I read this play back in 2009, but I finally got a chance to see it performed last night at a fancy new venue in town, the Windy City Playhouse.
It's a glitzy, no-expense-spared production, about the troubled family life of some very elite black folks, all set on truly posh real estate: Martha's Vineyard.
The dad's a neuro-surgeon, one of the sons is a plastic surgeon, and the other son is a multi-degreed aspiring author whose first novel is soon to be published. Even the fill-in maid, the regular maid's daughter, has been to a couple of the best schools in the country.
But these 2 sons have brought their current girlfriends home to meet their parents. Neither girlfriend is a perfect fit for the family. One is white. And there are dirty family secrets about to explode on stage, amid arguments over race, privilege, and family values.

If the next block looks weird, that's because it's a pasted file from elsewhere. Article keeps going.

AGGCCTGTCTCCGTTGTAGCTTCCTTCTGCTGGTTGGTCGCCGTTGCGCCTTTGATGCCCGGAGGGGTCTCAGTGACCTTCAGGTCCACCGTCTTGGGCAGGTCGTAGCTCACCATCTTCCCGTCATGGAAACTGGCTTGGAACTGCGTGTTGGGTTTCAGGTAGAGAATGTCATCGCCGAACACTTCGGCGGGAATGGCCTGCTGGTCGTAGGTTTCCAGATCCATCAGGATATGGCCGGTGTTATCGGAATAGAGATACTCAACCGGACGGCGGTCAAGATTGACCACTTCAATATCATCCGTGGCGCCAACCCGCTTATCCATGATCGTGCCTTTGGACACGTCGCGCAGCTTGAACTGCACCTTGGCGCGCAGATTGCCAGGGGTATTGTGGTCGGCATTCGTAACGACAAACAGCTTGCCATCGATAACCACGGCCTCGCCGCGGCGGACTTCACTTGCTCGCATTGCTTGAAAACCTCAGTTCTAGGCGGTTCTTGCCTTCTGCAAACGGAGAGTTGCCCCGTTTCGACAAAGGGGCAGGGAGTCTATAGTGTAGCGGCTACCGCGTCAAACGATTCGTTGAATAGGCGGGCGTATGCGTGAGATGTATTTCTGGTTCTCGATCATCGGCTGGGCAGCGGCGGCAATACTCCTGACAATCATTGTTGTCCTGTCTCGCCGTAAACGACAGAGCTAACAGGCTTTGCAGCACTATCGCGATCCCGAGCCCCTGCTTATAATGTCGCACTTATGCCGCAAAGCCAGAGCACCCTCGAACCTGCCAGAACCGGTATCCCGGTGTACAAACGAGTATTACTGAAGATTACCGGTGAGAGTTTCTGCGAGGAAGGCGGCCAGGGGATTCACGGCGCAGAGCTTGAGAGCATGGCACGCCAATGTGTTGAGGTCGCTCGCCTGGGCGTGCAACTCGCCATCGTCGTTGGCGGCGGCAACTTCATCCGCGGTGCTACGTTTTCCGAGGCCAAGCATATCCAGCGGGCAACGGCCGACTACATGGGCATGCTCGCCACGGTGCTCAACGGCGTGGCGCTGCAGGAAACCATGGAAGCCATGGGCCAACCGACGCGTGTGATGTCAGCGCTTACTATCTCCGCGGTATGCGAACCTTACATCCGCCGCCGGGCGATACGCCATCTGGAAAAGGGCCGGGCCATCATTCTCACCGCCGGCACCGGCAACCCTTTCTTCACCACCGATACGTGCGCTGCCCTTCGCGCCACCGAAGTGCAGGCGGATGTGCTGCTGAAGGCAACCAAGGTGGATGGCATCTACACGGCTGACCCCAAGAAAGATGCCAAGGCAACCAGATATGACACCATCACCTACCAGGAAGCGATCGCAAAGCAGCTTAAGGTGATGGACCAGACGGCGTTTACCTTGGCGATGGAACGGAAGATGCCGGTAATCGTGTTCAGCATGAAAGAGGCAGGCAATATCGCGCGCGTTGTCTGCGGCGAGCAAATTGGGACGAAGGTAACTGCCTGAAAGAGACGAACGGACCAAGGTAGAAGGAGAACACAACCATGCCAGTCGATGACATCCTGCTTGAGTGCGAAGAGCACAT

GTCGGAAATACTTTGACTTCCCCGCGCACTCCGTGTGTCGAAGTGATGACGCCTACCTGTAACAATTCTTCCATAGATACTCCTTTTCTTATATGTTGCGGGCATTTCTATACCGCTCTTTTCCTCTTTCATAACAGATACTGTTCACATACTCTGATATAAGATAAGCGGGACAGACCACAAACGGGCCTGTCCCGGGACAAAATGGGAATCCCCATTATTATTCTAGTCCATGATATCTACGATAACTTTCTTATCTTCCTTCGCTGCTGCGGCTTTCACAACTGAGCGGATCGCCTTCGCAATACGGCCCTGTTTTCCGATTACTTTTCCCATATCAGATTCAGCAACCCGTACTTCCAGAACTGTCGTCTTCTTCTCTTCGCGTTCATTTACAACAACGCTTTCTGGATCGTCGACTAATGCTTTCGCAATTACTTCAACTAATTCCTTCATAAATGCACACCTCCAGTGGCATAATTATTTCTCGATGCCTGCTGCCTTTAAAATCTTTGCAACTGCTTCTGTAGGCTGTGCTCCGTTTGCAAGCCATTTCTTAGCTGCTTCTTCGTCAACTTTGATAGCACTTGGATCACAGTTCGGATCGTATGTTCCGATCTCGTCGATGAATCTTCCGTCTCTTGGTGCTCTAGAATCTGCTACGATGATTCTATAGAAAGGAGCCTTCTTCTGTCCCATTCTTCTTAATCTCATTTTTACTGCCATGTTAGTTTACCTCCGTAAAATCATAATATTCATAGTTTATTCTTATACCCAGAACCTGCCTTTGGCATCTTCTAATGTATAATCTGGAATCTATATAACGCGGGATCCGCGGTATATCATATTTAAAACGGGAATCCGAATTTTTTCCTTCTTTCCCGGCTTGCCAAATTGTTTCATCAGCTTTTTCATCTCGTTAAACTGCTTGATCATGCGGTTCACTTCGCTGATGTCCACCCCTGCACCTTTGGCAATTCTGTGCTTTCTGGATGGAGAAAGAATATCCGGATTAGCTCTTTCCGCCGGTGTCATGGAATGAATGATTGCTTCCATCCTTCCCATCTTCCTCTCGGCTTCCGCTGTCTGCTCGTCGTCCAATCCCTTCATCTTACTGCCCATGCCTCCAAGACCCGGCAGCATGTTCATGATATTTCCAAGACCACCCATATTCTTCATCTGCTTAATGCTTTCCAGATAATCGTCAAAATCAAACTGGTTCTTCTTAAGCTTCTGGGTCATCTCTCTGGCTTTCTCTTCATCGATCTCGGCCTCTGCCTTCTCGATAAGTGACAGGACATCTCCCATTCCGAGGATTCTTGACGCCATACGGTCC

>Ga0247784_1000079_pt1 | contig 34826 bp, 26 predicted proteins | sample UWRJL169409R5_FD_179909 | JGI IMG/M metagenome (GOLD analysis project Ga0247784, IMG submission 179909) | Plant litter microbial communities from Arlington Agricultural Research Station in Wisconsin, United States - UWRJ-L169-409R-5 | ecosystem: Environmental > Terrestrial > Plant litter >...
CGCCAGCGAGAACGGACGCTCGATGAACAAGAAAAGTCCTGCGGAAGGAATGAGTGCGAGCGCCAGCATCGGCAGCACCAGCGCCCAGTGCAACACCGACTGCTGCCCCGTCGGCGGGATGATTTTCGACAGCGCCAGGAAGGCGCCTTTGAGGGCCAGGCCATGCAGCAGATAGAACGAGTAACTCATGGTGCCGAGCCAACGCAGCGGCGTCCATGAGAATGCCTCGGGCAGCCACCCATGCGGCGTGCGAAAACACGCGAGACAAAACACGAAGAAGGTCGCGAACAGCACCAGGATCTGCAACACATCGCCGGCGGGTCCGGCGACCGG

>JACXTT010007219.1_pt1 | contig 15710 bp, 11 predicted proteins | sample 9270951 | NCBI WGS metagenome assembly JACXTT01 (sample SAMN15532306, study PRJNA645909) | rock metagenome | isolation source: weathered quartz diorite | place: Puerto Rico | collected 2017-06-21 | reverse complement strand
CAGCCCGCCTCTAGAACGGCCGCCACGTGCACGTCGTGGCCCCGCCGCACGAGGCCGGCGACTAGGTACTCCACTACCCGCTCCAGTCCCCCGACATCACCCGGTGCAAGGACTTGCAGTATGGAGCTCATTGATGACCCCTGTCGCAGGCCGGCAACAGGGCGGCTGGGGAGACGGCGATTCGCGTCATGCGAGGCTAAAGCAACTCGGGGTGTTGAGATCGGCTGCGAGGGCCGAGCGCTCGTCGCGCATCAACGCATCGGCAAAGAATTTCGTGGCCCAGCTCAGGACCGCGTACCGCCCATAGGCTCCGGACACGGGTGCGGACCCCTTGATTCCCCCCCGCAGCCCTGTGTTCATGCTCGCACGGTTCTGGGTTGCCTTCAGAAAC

Did I mention it's a comedy?
The audience liked it a lot, and so did I. As we were walking out, I happened to cross paths with none other than the author, Lydia Diamond, who was exiting unobtrusively. I said hello, shook her hand, and told her it was good to see her and that I had taken a class from her years ago. She smiled and asked me if I was still writing, and I said yes and wished her a good evening.
She was a really good teacher. Taught a dialogue workshop. Here's a recent interview with her, which gives some idea of the sort of advice she gives.
She was insightful and kind
with student's work, such as mine.